The unique WDPS Life Skills Challenge program has been created because all children need a key skills-set in order to develop their potential and to make their life dreams become a reality.
All visitors help us to become enquirers and to learn and discover new things about the world.
Visiting 10 Downing Street helps us appreciate that the WDPS Core Values are reflected in fundamental ‘British Values.’
WDPS Cycle offsite multi-day challenges help us all to develop resilience and to become effective team players.
We develop higher-level thinking skills online by learning to analyse, synthesise and evaluate.
Our teachers appreciate that we are all unique individuals with different learning styles.
Learning is fun as our Teachers plan exciting learning experiences through the International Primary Curriculum (IPC).
The all–weather WDPS Mountain Bike and Running Trail helps us develop fitness, stamina and essential bike-handling skills.
We learn from different world cultures which helps shape us into well-balanced and open-minded global citizens.
In the WDPS Bushcraft Area we develop our Multiple Intelligences and self-confidence whilst learning to manage risks.
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English Curriculum.

Literacy skills are essential to thinking and learning. Language is a natural instrument for the expression of our experiences – both for the products of the imagination and intellect. Our children have to live and function in a literate society. WDPS provides the children with the basic skills to access our world and to reach their full potential.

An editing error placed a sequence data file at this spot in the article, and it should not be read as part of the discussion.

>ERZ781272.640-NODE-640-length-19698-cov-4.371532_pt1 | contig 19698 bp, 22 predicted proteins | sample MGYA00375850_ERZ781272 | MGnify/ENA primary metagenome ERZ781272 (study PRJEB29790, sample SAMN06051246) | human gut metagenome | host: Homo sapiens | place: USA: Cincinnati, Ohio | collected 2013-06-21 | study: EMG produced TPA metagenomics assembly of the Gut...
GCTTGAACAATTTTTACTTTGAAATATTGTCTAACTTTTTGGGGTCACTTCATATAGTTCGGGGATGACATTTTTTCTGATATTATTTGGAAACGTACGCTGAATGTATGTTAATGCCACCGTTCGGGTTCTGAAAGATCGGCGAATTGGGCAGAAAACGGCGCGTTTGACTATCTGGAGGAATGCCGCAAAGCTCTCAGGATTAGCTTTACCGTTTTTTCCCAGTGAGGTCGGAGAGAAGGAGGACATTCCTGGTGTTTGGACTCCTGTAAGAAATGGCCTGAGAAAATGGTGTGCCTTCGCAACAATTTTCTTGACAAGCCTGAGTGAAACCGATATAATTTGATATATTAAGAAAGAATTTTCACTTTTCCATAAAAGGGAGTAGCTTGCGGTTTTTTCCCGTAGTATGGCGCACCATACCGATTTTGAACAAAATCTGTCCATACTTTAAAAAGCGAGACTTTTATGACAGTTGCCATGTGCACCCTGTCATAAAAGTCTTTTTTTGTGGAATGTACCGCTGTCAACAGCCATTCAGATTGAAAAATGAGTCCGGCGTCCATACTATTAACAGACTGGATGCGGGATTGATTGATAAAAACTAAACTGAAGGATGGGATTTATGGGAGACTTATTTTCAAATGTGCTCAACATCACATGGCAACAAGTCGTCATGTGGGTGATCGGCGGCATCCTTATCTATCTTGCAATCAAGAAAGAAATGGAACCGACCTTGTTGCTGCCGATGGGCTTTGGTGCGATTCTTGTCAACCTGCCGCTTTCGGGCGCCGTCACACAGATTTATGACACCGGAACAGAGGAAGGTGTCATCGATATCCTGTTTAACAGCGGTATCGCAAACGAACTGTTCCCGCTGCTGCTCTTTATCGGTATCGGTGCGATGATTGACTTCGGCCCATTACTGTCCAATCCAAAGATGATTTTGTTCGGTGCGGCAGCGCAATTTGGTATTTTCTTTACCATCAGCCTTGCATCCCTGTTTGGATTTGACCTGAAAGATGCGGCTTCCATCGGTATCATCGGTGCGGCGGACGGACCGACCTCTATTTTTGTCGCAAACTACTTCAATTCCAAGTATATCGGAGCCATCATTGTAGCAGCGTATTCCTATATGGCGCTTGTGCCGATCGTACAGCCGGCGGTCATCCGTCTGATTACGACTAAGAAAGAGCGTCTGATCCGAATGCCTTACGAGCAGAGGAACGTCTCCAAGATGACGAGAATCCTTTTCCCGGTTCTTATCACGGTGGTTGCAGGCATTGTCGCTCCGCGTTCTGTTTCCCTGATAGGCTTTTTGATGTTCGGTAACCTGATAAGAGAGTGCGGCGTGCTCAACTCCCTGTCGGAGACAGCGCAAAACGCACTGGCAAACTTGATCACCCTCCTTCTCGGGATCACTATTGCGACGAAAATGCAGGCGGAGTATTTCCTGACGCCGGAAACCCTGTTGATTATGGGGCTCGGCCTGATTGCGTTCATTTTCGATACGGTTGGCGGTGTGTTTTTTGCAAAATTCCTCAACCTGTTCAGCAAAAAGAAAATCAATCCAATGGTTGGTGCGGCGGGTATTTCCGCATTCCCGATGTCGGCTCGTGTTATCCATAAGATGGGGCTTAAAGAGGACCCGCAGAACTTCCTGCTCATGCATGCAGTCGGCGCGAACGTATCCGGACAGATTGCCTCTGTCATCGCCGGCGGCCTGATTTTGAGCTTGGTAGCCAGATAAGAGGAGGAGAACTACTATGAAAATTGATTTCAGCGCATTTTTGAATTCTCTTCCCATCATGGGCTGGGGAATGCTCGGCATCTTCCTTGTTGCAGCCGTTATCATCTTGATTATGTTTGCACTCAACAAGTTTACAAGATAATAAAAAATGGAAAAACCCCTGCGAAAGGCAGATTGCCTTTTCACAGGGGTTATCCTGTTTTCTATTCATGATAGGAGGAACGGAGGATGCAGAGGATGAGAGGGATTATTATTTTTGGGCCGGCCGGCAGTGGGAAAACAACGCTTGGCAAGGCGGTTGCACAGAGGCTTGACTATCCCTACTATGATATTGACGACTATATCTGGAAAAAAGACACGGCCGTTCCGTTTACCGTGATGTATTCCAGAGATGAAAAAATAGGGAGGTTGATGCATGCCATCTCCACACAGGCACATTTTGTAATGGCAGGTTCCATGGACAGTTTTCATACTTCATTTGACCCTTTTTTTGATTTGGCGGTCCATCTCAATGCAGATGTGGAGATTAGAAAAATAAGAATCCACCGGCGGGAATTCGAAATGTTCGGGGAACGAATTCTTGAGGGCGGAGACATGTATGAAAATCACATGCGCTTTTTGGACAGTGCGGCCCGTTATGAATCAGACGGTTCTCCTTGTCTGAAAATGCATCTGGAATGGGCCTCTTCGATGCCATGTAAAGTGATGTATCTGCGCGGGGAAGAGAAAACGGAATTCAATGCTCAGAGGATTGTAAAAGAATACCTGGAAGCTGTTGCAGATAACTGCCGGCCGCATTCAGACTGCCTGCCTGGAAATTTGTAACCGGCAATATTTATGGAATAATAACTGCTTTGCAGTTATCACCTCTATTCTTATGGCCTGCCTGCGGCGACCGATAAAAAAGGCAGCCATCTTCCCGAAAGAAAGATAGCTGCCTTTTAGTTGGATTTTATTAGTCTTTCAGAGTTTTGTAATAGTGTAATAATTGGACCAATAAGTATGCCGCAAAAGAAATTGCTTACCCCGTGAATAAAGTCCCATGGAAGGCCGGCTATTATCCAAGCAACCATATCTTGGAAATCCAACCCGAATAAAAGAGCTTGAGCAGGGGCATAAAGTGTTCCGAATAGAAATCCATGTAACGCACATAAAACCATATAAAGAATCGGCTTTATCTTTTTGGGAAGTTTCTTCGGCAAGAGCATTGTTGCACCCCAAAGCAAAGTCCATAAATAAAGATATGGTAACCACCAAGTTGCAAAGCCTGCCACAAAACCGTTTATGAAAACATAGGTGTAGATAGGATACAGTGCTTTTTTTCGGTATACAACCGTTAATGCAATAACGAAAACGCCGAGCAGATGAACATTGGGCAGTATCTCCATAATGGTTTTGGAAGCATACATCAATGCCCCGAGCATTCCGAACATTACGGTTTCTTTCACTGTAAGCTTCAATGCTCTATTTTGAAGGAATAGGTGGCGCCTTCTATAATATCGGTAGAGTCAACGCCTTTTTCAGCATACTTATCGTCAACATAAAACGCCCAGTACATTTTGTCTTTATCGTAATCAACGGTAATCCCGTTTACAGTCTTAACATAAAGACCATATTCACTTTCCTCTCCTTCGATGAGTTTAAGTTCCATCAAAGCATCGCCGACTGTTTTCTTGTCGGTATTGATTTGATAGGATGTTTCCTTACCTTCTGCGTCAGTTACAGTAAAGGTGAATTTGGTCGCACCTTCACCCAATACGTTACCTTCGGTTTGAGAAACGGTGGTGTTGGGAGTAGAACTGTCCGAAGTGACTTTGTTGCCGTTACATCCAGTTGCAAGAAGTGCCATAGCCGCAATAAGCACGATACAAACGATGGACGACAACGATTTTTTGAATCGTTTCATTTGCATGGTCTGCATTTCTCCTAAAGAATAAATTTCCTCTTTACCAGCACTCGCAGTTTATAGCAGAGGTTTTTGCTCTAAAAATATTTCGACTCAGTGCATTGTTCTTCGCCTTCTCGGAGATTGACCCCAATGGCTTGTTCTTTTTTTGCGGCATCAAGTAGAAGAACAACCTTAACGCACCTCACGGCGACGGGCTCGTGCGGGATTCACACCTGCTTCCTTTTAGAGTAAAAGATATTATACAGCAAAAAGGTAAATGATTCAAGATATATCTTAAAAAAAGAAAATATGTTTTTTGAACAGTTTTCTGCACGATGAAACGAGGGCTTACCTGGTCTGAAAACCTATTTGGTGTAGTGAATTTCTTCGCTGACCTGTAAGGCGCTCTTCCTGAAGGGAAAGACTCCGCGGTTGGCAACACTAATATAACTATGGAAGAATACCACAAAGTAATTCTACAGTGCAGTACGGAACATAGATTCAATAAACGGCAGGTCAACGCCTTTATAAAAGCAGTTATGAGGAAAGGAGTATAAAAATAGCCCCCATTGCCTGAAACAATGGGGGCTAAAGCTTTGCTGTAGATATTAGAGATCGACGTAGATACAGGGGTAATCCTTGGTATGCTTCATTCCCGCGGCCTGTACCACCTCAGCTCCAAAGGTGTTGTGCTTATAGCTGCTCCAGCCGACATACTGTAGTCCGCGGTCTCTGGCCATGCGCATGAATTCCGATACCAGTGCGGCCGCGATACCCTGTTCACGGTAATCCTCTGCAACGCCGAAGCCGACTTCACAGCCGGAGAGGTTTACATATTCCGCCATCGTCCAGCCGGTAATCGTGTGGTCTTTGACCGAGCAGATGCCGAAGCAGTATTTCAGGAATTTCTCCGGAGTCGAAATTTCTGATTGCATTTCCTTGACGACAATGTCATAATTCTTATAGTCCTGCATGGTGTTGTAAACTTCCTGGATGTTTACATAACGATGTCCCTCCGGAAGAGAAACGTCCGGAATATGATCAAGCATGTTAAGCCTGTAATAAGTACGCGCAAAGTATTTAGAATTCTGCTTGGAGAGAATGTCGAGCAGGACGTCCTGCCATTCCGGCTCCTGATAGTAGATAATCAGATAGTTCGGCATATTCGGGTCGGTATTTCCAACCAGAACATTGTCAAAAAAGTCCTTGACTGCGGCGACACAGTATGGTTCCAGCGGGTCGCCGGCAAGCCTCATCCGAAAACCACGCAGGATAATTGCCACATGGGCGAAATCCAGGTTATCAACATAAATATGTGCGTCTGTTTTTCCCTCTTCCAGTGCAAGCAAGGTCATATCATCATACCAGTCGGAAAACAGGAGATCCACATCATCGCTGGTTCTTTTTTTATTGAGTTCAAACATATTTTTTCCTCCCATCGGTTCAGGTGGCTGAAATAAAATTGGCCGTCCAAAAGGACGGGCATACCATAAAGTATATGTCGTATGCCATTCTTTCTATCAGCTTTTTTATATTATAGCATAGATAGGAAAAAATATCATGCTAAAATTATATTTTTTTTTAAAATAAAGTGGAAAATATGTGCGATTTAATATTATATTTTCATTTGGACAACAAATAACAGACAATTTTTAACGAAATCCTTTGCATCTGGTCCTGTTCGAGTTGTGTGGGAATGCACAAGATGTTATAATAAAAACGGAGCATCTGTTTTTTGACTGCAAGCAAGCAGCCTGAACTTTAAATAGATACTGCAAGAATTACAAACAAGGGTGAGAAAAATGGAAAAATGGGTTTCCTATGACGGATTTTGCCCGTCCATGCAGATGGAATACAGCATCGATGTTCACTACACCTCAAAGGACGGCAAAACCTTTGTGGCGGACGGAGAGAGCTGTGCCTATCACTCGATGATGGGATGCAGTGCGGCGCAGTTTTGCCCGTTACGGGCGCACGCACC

At WDPS every effort is made to encourage children to develop a love of language, reading and creating through literacy. WDPS has high expectations which develop the children’s ability to speak and listen for difference purposes and also develop phonological awareness and reading skills. We provide a high quality writing curriculum which equips our pupils with a strong command of the written language.
At WDPS, through literacy across the curriculum, the children develop the WDPS Core Values (comprising of ‘Attitudes to Promote’ and ‘Learner Profile’) of: Creativity, Enthusiasm, Cooperation, Thinkers, Enquirers, Risk Takers, Knowledgeable, Open mindedness, Communicators, Reflective, Curiosity, Independence, Commitment, Confidence and Adaptability.
Each week the children take part in a whole school Resilience Programme where the children apply a wide range of literacy skills from speaking and listening (When children explore and describe feeling) to articulating viewpoints and to being active listeners and communicators.